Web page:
A hermeneutical note

I would like to focus on the boldface part of the quote above with the following question. Why would linking the the relation of “procession” with Father and Son result in the procession of intellect issuing from the procession of love? One thing I want to highlight is that the inversion takes place when one considers both the Father and the Son to be a result of the relation of “procession”, not just the Father or just the Son. The small clause “or to either of them” results in a similar problem but through a slightly different logical route which I will discuss below.  However, if you notice the next sentence is refering to both the generator and the generated, hence the Father and the Son together.

The Problem

Now to return to the problem. The relation of “procession” regards the relationship of love to that from which it proceeds, the spirator.  St. Thomas is proposing a problem. If one is going to say that the relation of “procession” [as a note, I will put the relation of procession in quotes] belongs to the Father and the Son, then one must say that the procession upon which the Father and Son were based comes from the procession of love. Earlier, he had argued that in us, the procession of love comes from the procession of intellect. So, why would the relationship of the two processions become inverted?

The meaning of procession, relation, and mutually opposed relations

In general, the meaning of procession is to come forth from an origin.  So, the second term comes forth from the first.  Now, in the procession of intellect, what comes forth from the first is an image of the first.  Hence, a word.  Since an image of another that comes forth from that other is the meaning of generation or begetting, this procession is one of begetting or generation.  And, since paternity means “that which generates or begets a generated or begotten, then the relations of the first to the second is that of paternity. Likewise, since filiation means that which comes from another as an image of the other, then the relation of the second term to the first is filiation.

Notice, thus, that paternity and filiation are mutually opposed relations.  They are NOT relations that are equal.  Two friends, for example, are equal in their generic meaning, insofar as they are “friends.” Friend one has a relationship of friendship to friend two.  And, friend two has a relationship of friendship to friend one.  The meaning of friendship in both relations is equal.  Hence, these are not mutually opposed in meaning. In contrast, paternity is defined in an unequal and opposite relationship to filiation.  Hence, they cannot be switched and mean the same thing.

Why the inversion.

Understanding this mutual opposition of the relationships, and how both are based on the same procession, is key to understanding the logic of the problem St. Thomas has presented.

Like paternity and filiation, spiration [active] and “procession” [passive spiration] are each mutually opposed relations based on two different but related processions.  If “procession” (passive spiration) were the same as the Son and the Father, then they come from the spirator. However, if they come from the spirator, then they are based on the procession of love.  However what they “mean” as Father and Son is based upon the procession of intellect, because only this procession gives mean to paternity and filiation, thus one must also conclude that just as they, so the procession upon which they are defined issues from the procession of love.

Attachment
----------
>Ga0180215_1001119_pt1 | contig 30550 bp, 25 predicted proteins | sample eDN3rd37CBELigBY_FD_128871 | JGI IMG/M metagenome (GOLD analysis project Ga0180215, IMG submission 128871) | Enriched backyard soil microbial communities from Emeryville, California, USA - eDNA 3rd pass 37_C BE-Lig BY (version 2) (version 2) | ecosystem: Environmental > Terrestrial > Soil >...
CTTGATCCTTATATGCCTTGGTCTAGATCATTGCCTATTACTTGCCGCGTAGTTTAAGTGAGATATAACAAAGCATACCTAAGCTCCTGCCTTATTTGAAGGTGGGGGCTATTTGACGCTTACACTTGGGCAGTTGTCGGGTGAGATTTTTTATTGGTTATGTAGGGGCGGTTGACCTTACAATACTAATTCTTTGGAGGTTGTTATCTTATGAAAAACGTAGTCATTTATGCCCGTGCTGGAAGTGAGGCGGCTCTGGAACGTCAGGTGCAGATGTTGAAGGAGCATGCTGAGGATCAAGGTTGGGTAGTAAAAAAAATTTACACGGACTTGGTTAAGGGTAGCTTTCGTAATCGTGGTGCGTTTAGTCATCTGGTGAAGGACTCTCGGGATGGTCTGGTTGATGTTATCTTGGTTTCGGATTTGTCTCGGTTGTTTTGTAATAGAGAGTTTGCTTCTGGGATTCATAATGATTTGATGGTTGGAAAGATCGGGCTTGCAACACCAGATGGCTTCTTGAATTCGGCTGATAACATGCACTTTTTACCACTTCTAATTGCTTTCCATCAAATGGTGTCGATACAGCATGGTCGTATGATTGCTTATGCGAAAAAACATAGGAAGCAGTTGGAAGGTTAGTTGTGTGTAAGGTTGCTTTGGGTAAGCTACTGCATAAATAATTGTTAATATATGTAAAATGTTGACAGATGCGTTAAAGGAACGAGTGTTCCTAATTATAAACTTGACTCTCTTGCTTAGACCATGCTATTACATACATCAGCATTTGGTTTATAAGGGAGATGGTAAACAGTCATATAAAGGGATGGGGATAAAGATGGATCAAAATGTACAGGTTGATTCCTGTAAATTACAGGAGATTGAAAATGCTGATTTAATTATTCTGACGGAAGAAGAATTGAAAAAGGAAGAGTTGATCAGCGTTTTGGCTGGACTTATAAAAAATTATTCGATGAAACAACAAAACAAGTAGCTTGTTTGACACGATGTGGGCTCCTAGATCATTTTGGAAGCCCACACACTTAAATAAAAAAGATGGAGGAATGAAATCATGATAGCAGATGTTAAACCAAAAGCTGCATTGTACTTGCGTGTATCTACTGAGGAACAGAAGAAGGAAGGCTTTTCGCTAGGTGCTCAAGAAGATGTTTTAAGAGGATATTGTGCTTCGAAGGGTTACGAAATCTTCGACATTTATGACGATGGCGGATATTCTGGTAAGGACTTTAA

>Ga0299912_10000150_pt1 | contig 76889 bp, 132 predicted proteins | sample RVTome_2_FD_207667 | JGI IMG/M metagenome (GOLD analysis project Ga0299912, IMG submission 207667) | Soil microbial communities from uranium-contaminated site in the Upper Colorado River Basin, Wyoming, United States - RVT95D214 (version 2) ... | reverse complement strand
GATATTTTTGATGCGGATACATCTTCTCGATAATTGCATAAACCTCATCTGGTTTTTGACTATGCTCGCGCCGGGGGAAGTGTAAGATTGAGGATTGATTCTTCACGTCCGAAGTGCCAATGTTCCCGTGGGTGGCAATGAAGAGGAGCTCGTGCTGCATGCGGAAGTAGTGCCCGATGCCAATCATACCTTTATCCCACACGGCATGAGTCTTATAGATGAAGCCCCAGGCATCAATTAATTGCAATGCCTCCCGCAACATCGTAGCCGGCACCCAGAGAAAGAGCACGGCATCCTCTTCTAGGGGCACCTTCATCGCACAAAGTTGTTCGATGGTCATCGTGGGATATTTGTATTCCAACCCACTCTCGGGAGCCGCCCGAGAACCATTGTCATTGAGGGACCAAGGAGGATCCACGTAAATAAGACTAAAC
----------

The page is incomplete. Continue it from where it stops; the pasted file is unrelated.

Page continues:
What about equating passive spiration (procession) with Son? Or with Father?

One could push the exploration of this question however in directions further than that stated by St. Thomas. Instead of identifying passive spiration with both the Father and Son, what happens when it is identified with just one or the other? Well, other, similar problems emerge. One does not immediately conclude to the inversion of the relations of the processions, but one does run into some conflicting problems. For example, if the Son comes both from begetting and spirating, then the Son would then be both a word and something that is not a word (namely love).  Likewise, if the Father was both begetter and spirated, then the relation of the Father and Son would be rather bizarre.  Since the Son would not be in mutual opposition to his spirated Father, he would be one who spirates the Father.  So, the one who the Father begets, is also the one who spirates.  Thus, the Father, through the Son, also spirates, who? Himself.  So, the Father is both spirated and spirator, which conflicts.

One can keep exploring the logic of this confusion, and in every case, conclude that neither one nor both the Father and the Son can be passively spirated (and thus be the relation that St. Thomas calls
procession).
So who is based on spiration and who on procession? 

Hence the Father and the Son are the Spirator, and hence are based on spiration.  The Holy Spirit is spirated and based on “procession.”

What if only the Father or only the Son is based on spiration? 

One could further wonder why are both the Father and the Son linked to spiration, and not just one or the other. In short, conflicting intelligibilities and doctrinal positions emerge when identifying spiration with either the Father alone or the Son alone. Because then one would say that procession is opposed to the one but not the other. Intelligibly, if spiration is equated with the Father, then the Son is opposed to spiration, and not to procession. Thus, the Son is both a word and something which cannot be a word, namely love.  Likewise, if spiration is equated with the Son, then the Father would be in an opposed relation to spiration, thus he would be identical with the relation of procession.  In turn, the Father would be both spirated and begetter.  Thus, as the begetter of the Son, who then spirates the spirated, he also spirates himself by begetting his Son (a problem in reverse from what we ran into earlier).  This means that he is not opposed to spirator, but if the Son is the spirator, and the Father is not, then the Father cannot be spirator. Doctrinally, it means that either the Son or the Father are not distinct from the Holy Spirit, which is opposed to the dogmatic position.